My niece had only turned her back for one minute. Nevertheless that was plenty of time for her dynamic toddler duo to convert their dirty diapers into hand-thrown bombs that plastered the nursery room wall. It took a week for the smell to dissipate.

Fortunately, not every family endures twins that throw poo, but if you are expecting twins, or are currently raising multiples, here are some things to consider as you introduce them to the world.

1. Let's cover the obvious

-The cost.

It costs a lot to care for twins. Everything is times two. Cribs, car seats, co-payments, go-go's, bikes-you name it. According to these statistics, it costs an average of $241,080 to raise one child in the United States today. That is staggering! As you are eating macaroni and cheese for the third time this week, just remember that your time of financial sacrifice is only temporary and will subside. Until then, here's a tip: when people offer tokens of generosity, take them up on it.

2. They may look alike, but they won't act alike

Recognize that differing personalities emerge early. This forces a difference in dynamics. My neighbor knows her twins well enough that when one is playing quietly, things are OK. He is probably just playing. However, when the other is being quiet, it's time to explore what he is doing while making sure the car is still parked in the driveway and the dog hasn't been shaved. Also, twins shift roles. Sometimes one acts as ring leader while the other follows. The next day - or moment - those roles can alternate just enough to keep you on your toes.

3. They may require varying degrees of discipline

When it comes to discipline for a collective infraction, one form of punishment doesn't always fit both children. Consider our "poo pitchers" as an example. One child may react to the removal of toys or privileges. The other child could sit in the corner all day and never interpret that as a punishment. The point is, it's not the form of punishment that gets the stage, it is the message you are trying to convey through punishment that needs the spotlight. If that means different (yet equal) forms of punishment-so be it.

4. Recognize that relationships may vary

This isn't a matter of favoritism. This is a process of recognizing unique connections with separate individuals who also happen to be twins. One may enjoy cuddling on a warm lap while the other may prefer laying on a cold pillow while his back is rubbed. Making a commitment to spend individual time with each child will reinforce those unique relationships.

It's not uncommon for a child to relate more naturally to one parent versus another. That doesn't mean there cannot be positive interaction with either parent. Finding a common ground of interests can sustain that relationship. The important thing to remember is providing a positive and supportive enviroment for both children.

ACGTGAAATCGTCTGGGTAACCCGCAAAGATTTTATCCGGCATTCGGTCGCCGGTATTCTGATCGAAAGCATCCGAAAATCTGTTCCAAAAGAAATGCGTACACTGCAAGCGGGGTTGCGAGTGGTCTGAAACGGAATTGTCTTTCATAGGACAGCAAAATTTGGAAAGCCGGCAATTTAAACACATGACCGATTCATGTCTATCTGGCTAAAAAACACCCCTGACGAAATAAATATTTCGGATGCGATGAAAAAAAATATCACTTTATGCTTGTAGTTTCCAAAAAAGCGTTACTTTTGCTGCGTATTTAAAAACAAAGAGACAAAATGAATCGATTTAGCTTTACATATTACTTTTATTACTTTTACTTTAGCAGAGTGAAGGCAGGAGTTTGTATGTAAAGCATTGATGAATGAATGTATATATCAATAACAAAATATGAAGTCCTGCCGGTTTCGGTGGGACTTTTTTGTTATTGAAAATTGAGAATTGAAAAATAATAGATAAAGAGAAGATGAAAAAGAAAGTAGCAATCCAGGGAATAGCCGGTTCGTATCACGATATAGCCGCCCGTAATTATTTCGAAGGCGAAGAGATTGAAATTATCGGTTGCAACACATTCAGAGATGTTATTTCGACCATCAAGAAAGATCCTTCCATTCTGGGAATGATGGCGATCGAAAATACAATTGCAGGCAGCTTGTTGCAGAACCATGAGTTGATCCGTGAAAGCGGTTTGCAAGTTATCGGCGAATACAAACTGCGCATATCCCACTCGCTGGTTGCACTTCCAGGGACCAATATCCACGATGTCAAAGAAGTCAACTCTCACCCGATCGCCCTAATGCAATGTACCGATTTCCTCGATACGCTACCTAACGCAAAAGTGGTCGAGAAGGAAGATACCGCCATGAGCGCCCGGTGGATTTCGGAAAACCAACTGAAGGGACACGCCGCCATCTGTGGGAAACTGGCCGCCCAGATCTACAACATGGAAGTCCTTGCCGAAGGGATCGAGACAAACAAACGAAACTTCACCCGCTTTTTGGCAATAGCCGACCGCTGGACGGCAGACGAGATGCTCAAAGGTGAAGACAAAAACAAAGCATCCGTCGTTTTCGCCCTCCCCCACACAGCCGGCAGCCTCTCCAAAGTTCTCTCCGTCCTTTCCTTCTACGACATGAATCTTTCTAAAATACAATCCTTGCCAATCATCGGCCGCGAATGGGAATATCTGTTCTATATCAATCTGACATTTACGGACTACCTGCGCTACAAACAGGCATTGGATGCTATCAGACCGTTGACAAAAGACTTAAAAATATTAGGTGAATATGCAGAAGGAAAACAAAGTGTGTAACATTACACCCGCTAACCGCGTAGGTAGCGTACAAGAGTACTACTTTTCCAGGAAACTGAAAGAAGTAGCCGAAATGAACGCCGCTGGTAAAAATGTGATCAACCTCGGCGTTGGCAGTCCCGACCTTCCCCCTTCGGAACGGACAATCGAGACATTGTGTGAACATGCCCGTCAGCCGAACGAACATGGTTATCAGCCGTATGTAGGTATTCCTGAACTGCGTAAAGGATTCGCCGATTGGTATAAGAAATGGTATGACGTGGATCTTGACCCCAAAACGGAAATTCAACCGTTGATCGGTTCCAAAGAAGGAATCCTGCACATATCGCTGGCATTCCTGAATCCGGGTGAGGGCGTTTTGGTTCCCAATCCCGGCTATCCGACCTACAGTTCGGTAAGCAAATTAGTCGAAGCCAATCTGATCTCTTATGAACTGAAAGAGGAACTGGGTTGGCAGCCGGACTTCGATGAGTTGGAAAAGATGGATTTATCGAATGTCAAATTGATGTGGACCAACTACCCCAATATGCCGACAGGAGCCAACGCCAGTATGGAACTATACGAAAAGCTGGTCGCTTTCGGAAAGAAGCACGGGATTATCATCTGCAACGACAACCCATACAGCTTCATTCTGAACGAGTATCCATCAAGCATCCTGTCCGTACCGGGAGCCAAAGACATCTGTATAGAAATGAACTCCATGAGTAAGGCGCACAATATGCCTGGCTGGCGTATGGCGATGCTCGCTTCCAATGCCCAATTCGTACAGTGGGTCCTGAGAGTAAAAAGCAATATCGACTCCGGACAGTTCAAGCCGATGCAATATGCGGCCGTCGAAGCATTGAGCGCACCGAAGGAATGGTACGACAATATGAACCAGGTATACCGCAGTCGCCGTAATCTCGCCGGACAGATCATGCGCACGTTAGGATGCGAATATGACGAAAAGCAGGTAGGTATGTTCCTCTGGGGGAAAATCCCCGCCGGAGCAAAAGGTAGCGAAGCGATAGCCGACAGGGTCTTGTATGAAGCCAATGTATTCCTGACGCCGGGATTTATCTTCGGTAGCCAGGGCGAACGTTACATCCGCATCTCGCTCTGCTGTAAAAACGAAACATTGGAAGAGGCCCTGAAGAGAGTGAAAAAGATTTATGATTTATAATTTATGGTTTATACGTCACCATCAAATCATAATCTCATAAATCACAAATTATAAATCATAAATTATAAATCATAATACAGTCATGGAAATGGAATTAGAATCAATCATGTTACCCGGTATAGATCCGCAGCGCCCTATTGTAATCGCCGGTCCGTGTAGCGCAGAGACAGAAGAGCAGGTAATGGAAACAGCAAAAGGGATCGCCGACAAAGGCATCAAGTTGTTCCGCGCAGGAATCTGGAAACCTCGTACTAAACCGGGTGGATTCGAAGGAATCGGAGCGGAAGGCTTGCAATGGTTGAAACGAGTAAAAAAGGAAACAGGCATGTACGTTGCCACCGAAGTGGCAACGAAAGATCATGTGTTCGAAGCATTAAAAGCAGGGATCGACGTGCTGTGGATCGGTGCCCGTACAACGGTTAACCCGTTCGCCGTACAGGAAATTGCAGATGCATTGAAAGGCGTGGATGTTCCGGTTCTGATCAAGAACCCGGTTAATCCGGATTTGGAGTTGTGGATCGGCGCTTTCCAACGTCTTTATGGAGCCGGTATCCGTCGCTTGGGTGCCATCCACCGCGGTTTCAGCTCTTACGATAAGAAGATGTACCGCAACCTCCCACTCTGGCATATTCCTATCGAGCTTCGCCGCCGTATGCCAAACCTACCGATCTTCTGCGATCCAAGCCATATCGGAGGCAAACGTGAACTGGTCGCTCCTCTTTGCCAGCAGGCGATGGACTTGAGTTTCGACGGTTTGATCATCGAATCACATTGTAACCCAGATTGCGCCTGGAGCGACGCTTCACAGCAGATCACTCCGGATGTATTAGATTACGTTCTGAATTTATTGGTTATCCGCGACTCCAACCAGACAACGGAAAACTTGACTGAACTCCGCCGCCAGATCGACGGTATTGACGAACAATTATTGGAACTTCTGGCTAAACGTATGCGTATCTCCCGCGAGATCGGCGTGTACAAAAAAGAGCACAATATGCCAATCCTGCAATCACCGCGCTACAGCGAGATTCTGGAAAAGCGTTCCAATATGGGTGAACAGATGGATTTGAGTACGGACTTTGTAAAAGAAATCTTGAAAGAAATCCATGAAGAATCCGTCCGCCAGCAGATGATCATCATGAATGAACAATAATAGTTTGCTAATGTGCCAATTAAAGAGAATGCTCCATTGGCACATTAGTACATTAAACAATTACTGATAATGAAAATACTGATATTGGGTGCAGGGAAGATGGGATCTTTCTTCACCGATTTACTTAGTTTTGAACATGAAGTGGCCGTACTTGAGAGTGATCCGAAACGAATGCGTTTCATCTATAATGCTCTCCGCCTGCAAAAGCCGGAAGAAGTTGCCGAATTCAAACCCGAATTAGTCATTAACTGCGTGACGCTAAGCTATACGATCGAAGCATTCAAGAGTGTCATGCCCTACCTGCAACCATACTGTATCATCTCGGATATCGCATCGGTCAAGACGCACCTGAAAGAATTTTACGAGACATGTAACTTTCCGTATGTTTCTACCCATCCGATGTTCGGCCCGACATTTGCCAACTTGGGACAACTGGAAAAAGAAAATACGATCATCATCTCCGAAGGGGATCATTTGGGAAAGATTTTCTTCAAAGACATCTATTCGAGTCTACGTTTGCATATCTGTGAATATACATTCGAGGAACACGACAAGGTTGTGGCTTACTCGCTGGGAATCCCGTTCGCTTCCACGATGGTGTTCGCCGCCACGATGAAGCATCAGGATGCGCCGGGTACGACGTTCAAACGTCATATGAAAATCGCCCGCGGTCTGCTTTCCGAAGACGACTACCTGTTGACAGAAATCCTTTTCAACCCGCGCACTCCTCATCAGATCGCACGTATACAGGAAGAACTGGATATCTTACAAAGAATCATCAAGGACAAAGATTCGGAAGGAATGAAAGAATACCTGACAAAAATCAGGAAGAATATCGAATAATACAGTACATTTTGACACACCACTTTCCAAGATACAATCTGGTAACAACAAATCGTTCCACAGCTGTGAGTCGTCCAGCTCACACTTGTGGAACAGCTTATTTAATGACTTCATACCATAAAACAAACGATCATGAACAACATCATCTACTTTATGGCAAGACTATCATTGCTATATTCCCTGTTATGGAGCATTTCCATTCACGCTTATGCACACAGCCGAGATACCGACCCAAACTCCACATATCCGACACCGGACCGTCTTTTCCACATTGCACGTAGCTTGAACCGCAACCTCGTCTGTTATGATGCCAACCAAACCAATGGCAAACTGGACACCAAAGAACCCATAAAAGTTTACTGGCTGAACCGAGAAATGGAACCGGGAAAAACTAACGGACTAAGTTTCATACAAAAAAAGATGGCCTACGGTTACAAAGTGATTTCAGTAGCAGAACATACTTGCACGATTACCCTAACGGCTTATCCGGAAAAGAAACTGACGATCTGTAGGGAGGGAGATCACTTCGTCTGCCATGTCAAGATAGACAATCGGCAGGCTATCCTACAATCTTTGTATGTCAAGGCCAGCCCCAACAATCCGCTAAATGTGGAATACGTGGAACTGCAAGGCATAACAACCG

5. It's the two of them, and then there's the outside world

Your children arrived as a self-sufficient unit. They have a built-in buddy who shares their space, their life experience, and their language. This type of self-reliance can sometimes make it difficult for the outside world to introduce itself.

When a former co-worker began considering pre-schools for her twin boys, she was surprised to discover how little her boys were able to communicate. They understood each other, she understood what they were saying, but nobody else did. Most people wouldn't equate "bobby" with needing a blanket nor identifying "nummies" as a bag of doughnuts. (Frankly, I can think of lots of things that would qualify as "nummy.")

Make no mistake, leaving the house is an event, but inviting opportunities for your young ones to interact with others at an early age can encourage communication skills to develop normally.

6. Development could vary

Yes, they were born on the same day; mere moments from each other. But that is when their individual journeys began. Children are going to respond to their environment in different ways. They may be twins, but their ability to develop interactive, coordinative and communicative skills is an individual process. It can disconcerting at times to find activities from which both children may benefit. One plays well with a ball, but the fact that the other lacks a similar level of coordination doesn't mean that child is slow developmentally. Well, actually it does-but it isn't cause for concern.

7. Teamwork, cooperation and sharing are easy concepts to teach

Sometimes, they can learn these concepts a little too quickly. Of course, I discovered an illustration of this while my niece and her husband were successfully trapped in the bathroom from an extremely well-executed Nerf gun ambush by a twin team of toddlers with deadly aim. Send help. The last I heard, they were using the dog and a promise of ice cream sandwiches to negotiate a cease-fire.

Here's the good news. In a world that is preoccupied with "self," you have two children who have never known a world without the other. Early on, they learned the reality of having to wait, the need to share and the rewards to working together instead of going it alone. Yes, this creates an extreme amount of sacrifice on your part. But, being the parent of multiples has its rewards. Double the work means double the hugs and kisses and love. That's an equation worth celebrating.

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